When applying for external funding, graduate students in the humanities often find it difficult to explain complex theoretical or methodological frameworks. After spending time on their work, their academic silos, they find it difficult to explain their research approach to scholars outside of their fields. However, the ability to articulate your research methods is important to develop a competitive application. Whether you are using frameworks such as postcolonial theory, critical race theory, or intellectual history, you will need to articulate the importance of your research approach to a committee of reviewers who may or may not come from your discipline.
While some funding applications request this information in as much as ten pages, others might request a statement that is only three pages in length. For example, for its dissertation fellowship the Ford Foundation asks applicants to provide the following information in three double-spaced pages:
– Description of the overall framework of the dissertation
– Summary of research remaining to be completed for the dissertation, including a description of technical methods, data sources and collection, sampling methods, analytical methods, etc.
– A timeline for writing the dissertation including a discussion of possible barriers to completing writing during the period of the fellowship
– Expected timing of defense of the dissertation
– Description of how the dissertation work will facilitate and enhance the applicant’s career plans, and contribute to the field of study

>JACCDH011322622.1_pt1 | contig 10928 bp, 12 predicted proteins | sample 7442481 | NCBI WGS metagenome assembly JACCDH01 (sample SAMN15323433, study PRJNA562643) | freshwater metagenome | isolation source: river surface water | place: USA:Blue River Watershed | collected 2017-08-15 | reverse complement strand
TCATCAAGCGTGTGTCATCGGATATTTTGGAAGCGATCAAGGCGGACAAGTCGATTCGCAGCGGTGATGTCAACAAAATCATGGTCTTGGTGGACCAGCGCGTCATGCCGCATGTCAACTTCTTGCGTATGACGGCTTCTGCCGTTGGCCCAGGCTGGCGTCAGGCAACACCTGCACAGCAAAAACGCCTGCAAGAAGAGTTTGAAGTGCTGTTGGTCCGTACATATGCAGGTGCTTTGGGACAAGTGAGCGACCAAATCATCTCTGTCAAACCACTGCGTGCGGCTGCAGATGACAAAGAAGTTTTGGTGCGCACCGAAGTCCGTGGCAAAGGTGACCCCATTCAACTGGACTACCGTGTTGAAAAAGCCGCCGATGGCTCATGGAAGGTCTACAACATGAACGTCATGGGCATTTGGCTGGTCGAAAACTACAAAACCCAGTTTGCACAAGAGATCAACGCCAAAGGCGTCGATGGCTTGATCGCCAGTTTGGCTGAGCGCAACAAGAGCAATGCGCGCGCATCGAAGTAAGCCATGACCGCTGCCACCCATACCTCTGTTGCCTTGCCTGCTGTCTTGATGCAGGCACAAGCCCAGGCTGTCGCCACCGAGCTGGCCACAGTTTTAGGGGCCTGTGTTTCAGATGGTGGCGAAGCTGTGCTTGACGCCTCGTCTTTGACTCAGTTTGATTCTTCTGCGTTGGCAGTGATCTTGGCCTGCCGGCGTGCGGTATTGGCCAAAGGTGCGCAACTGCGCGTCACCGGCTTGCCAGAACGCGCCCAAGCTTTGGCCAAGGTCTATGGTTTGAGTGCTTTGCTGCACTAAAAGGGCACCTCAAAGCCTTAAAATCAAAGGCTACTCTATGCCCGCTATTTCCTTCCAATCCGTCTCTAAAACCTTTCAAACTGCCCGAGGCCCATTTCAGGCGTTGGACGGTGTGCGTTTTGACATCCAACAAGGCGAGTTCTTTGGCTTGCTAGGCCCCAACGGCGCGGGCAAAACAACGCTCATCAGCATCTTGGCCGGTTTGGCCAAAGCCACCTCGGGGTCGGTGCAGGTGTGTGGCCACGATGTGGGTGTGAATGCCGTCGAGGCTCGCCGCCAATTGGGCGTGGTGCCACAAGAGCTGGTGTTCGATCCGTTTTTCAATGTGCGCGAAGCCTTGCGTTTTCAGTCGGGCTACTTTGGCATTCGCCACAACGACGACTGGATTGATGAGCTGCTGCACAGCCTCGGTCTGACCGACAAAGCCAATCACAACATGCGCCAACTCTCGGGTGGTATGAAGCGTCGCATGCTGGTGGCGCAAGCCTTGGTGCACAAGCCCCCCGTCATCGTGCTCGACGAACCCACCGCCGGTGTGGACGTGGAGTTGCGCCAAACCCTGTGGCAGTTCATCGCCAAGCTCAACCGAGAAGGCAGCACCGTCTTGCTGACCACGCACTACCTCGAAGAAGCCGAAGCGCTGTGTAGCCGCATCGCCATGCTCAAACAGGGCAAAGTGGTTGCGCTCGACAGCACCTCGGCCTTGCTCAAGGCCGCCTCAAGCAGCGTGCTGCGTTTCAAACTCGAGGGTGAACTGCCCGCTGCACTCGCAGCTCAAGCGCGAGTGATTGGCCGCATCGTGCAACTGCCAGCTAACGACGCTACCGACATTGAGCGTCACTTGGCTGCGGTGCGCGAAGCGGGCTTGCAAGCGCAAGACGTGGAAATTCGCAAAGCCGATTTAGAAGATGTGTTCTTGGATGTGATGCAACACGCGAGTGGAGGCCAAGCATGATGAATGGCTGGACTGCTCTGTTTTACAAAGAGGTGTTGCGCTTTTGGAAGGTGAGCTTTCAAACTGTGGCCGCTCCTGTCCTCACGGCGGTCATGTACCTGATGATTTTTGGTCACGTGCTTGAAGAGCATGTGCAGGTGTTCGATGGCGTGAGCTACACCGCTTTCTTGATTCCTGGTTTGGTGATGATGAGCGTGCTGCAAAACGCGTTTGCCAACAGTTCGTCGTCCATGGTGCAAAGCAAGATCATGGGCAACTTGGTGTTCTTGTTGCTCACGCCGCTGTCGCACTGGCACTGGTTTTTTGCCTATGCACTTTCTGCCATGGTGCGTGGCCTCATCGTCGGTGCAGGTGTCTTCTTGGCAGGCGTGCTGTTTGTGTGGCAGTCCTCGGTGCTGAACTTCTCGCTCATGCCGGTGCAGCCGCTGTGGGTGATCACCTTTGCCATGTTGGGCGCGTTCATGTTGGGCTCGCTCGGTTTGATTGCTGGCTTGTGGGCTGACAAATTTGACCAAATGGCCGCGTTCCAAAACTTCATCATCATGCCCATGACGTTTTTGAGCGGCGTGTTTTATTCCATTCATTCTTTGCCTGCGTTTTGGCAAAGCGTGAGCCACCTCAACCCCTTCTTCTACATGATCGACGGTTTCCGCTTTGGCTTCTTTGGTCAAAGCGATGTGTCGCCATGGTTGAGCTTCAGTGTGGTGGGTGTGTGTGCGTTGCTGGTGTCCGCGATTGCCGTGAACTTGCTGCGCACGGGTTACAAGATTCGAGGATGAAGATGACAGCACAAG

The Spencer Foundation, however, requests the following details in a 10-page project narrative:
– The goals of the project, its contribution to the field, and the significance of the work, especially as it relates to education.
– Place the project in context, and outline the theoretical grounding and the relevant literature.
– Describe the research questions and research design, the methods of gathering and analyzing data, and interpretation techniques.
– If preliminary findings or pilot data are available, these should be described briefly – especially if they illustrate how the applicant will be conducting thematic analyses or applying coding systems to the data.
Regardless of the length, it will take time and several drafts to develop a clear and concise explanation of a long-term research project.
Funders have noted that a core issue they come across when reviewing applications is the applicant’s inability to explain how they will interpret their sources. As scholars in the humanities, you must think of your research approach as the means through which you will answer your research question(s). When developing your discussion of your research approach for external funding applications, you should consider the following questions:
1. What scholars and fields am I engaging with?
2. What are the analytical tools I will marshal from these fields?
3. What are my sources?
4. How will I use these analytical tools to analyze my sources?
5. Using my theoretical or methodological framework to examine these sources, what arguments will I make?
The ability to discuss your research methods and framework is a skill that will provide you with the opportunity to share your work with reviewers for funders like the Ford Foundation, the Woodrow Wilson Foundation, and the Mellon Foundation. To learn more about best practices for applying for funding as a student in the humanities, join us for the GradFund Workshop, Proposal Writing in the Humanities. In this workshop, students will develop the tools to articulate complex theoretical frameworks to academics outside of their field, and how to describe a dissertation project in clear and concise terms without overusing jargon or technical language. To learn more about the workshop, please visit our workshops and presentations page.
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